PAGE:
The disease often affects the sickles, knees, ankles, elbows, hips, and shoulders. In most cases, symptoms develop in the same articulations on either side of your body.

Roughly 40% of rheumatoid arthritis patients also experience signs and symptoms not associated with their joints. Some places that might be affected are as follows:

  • Nerve tissue
  • Bone marrow
  • Blood vessels
  • Skin
  • Eyes
  • Lungs
  • Kidneys
  • Salivary glands

The intensity of rheumatoid arthritis symptoms might vary, and they can come and go. Flares, or times of heightened disease activity, alternate with remissions, or periods when the swelling and discomfort decrease or vanish. Over time, rheumatoid arthritis distorts and moves joints.


Doctors do not know what this process begins, however, there seems to be a hereditary component. If rheumatoid arthritis is not caused by your genes, they can increase your chance of reacting to environmental factors — such as infections with some viruses and bacteria — that could develop this illness.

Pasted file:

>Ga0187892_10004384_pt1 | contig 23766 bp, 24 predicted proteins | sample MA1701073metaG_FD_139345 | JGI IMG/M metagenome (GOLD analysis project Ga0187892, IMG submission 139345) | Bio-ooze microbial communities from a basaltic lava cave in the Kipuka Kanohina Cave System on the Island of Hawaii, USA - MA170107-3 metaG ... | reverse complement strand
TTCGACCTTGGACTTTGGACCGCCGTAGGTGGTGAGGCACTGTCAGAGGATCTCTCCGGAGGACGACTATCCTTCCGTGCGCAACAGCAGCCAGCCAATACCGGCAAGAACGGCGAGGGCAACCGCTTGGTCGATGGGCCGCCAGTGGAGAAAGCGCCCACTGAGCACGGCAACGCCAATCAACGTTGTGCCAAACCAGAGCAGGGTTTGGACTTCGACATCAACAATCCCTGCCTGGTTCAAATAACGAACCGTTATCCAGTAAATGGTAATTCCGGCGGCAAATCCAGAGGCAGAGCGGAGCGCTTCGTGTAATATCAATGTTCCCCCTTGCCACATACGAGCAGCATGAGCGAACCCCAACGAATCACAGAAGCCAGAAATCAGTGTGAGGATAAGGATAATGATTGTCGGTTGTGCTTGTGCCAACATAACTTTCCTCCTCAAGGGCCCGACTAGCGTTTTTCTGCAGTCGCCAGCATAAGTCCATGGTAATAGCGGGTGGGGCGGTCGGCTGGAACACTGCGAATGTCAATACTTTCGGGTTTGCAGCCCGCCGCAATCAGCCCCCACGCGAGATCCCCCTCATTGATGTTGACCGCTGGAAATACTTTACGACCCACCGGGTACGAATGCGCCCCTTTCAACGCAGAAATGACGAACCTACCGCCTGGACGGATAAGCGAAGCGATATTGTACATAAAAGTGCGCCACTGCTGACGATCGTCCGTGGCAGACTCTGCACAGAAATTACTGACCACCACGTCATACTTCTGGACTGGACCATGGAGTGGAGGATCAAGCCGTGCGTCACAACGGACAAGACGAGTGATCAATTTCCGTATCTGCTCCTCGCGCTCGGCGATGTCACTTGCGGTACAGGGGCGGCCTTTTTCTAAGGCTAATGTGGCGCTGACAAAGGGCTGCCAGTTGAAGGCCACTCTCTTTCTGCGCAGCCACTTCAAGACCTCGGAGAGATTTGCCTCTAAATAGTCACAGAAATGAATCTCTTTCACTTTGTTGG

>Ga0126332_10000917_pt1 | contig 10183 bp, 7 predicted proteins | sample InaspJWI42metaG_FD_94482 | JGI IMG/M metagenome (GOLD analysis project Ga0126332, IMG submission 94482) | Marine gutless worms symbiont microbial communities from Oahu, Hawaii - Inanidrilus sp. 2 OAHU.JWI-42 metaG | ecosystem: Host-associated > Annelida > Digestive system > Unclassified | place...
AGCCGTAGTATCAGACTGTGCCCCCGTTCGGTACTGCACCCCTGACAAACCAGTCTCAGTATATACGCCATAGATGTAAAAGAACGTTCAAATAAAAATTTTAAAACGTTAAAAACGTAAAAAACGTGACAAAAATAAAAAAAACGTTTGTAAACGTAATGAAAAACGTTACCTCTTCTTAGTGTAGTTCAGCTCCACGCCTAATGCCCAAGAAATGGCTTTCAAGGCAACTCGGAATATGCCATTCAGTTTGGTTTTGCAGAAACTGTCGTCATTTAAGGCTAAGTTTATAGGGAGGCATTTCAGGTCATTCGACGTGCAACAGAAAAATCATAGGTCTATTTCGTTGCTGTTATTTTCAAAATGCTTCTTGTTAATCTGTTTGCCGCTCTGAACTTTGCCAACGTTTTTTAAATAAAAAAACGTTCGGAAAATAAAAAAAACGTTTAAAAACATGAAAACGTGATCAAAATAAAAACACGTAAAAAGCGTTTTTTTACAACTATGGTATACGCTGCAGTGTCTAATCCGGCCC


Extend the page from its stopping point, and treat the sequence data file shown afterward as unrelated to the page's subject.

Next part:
Sex: Women acquire rheumatoid arthritis more frequently than males.

Age: Rheumatoid arthritis can take place at any age but usually starts in the middle ages.

The history of the family: You may have an elevated risk of illness if your family member suffers from rheumatoid arthritis.

Smoking: The chance of getting rheumatoid arthritis, especially when you have a hereditary susceptibility to the condition is increased by cigarette smoking. Smoking also seems to be linked to the increased severity of the illness.

Overweight: Overweight people seem to be at a slightly increased risk of rheumatoid arthritis.